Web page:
Most businesses actively and continually seek to grow and expand. The rewards of growth are self-evident. However, the pursuit of growth opportunities must always be balanced against the availability of resources. Not even the largest, most firmly established organization has unlimited funds or resources, and many leaders must routinely make difficult choices when seeking growth opportunities.
While opportunities can present themselves at any time, taking a strategic approach to growth will help in the selection of the best opportunities for investment and expansion. In addition, by taking the time to think through the strategic priorities and trade-offs, the company is optimally positioned to take fullest advantage of opportunities as they emerge.
Supporting business growth
Developing these four capabilities will help leaders prepare their organizations for growth:
Become a master of differentiation. To achieve sustainable growth, a company must win over a critical mass of customers on a consistent basis. This is no small feat in today’s market, where innovation happens at lightning speed, limiting the effective life span of any potential breakthrough offering.
In such an environment, differentiation is key. An organization that manages to stand out from tough competition, regardless of whether it has the most cutting-edge products or services, is well positioned for competitive advantage. Finding innovative ways to differentiate a business model, a process or technology, or a customer experience can prove even more advantageous to an organization than product innovations alone.
One way leaders can facilitate this type of innovation is to seek diversity of thought on strategy-setting teams. Including the perspectives of people with a variety of backgrounds and thinking styles can significantly expand the awareness of potential ways to differentiate an organization.
“Jobs theory,” as described by Clayton Christensen and his co-authors in their book Competing Against Luck: The Story of Innovation and Customer Choice (HarperBusiness, 2016), offers another way to foster innovative differentiation. Rather than trying to second-guess the market by dissecting customer demographics and market trends, jobs theory explores consumer intent by asking what specific “jobs” customers “hire” a product or service to perform. For instance, a milkshake could serve as a treat or reward for oneself, a bribe to get children to behave, or an easy meal replacement for a busy person. Determining exactly which problems consumers expect products to solve provides exceptional insight into what actually drives consumer choice. This can help companies position themselves in unique ways that speak directly to customers’ needs and help the organization stand apart from the competition.
Understand the implications of your proposed growth strategies. Often, leaders are quick to make strategy decisions without fully analyzing what the consequences will be as the decision cascades throughout the organization.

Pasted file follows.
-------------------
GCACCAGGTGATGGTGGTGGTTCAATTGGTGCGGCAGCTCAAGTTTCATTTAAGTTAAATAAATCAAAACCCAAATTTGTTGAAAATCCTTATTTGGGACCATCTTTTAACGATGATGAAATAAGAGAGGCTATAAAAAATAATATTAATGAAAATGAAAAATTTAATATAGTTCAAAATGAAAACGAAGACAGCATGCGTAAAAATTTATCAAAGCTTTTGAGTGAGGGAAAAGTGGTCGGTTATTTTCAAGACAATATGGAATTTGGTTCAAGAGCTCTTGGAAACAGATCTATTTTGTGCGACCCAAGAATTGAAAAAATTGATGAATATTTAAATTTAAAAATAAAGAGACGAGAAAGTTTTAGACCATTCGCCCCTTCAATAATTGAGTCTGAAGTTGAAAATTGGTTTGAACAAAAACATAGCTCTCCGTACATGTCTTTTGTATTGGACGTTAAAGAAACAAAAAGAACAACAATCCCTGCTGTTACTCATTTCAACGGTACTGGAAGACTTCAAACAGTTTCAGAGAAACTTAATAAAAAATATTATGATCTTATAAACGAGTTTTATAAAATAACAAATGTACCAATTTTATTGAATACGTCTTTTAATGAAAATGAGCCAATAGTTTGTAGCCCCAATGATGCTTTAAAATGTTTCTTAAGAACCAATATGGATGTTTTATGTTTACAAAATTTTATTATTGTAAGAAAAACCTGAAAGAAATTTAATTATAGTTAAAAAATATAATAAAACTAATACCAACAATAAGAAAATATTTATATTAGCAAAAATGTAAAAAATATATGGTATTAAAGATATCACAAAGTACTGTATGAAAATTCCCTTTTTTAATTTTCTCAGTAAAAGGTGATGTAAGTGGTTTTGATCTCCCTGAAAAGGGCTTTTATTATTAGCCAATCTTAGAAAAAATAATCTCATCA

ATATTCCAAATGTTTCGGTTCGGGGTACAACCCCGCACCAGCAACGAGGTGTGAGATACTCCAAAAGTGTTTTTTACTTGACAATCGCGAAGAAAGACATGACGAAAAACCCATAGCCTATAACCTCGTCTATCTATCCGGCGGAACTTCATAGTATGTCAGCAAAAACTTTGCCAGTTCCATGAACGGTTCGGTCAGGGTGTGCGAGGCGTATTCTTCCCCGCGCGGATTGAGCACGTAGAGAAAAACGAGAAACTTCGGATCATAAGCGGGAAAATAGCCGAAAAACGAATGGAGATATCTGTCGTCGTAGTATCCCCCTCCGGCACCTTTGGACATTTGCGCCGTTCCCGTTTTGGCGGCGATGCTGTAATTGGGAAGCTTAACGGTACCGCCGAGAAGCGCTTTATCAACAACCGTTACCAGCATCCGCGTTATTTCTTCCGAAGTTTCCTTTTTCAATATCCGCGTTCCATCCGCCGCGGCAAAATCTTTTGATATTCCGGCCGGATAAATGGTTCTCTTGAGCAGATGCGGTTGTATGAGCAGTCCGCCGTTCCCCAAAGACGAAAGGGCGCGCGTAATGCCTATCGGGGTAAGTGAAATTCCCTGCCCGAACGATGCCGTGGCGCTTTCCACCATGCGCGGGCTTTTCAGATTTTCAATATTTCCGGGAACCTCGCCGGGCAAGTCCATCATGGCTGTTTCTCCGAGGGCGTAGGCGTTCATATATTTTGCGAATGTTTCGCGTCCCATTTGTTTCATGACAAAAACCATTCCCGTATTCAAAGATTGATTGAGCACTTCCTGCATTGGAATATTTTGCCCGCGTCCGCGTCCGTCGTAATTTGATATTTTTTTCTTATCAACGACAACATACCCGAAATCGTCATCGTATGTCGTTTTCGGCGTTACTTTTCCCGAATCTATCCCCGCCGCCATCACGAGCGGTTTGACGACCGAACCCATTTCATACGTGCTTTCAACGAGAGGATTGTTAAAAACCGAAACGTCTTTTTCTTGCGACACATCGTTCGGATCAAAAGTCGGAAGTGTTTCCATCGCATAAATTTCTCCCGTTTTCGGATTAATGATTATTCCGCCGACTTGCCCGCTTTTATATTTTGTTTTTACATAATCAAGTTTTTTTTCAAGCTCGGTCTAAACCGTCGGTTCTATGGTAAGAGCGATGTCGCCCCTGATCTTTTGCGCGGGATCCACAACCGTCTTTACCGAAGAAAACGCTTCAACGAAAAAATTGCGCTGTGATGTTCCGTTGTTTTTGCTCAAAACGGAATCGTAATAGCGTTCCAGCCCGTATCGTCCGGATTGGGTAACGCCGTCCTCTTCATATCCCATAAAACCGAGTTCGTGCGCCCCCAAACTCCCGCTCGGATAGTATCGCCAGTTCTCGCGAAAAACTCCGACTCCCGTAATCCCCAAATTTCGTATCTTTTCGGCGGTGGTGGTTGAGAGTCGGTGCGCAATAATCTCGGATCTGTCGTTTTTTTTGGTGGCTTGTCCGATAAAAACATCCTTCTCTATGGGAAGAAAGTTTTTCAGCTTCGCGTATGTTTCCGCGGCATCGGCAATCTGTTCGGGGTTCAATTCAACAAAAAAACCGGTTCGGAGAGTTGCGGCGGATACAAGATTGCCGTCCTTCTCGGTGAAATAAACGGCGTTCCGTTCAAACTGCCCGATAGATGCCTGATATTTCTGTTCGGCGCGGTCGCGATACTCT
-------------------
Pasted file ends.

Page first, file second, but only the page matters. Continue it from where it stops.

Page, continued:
For example, acquiring a competing company may initially seem like a quick and easy way to expand market share. However, the organization may not be equipped to serve a suddenly expanded customer base. Is the increased revenue worth the potential confusion customers may experience about brand or offerings? Or perhaps the two organizations have very different cultures. Are leaders prepared to deal with what may be a difficult transition as the two companies merge?
A thorough exploration of the implications of every potential strategy can help leaders avoid unintended scenarios and zero in on the most promising long-term growth opportunities.
Choose frameworks that will facilitate both efficiency and growth. Successful growth demands the shifting of resources to favor differentiating capabilities. To accomplish this, a company needs to optimize efficiency in supporting areas of the business. When preparing for growth, leaders should pay close attention to operating models, structures, and delivery systems, choosing those most likely to facilitate efficiency in organization design in addition to supporting growth activities.
Design alignment into your organization. To maintain sustainable business growth, an organization must remain nimble and responsive to a rapidly changing market and tough competition. This can only be accomplished through continual and sustained alignment of the organization with its strategic goals.
Leaders should take steps to incorporate alignment practices and systems into the design of the organization. In addition, they should consider scheduling regular time to reassess resource allocation with the intention of facilitating alignment toward growth opportunities.
Leave “industry average” in the dust
The rewards of well-orchestrated growth are irresistible enough to warrant a significant allocation of resources toward potential growth opportunities. The challenge for leaders is to minimize risk and optimize chances of success by carefully planning for growth. By achieving differentiation, carefully considering strategic consequences, selecting proper operating models, and maintaining a constant focus on organization alignment, leaders can create a successful environment to fuel business growth and facilitate improved long-term profitability.
Leaders who develop and promote a disruptive mindset can help their business capitalize on new opportunities and safeguard it against stagnation.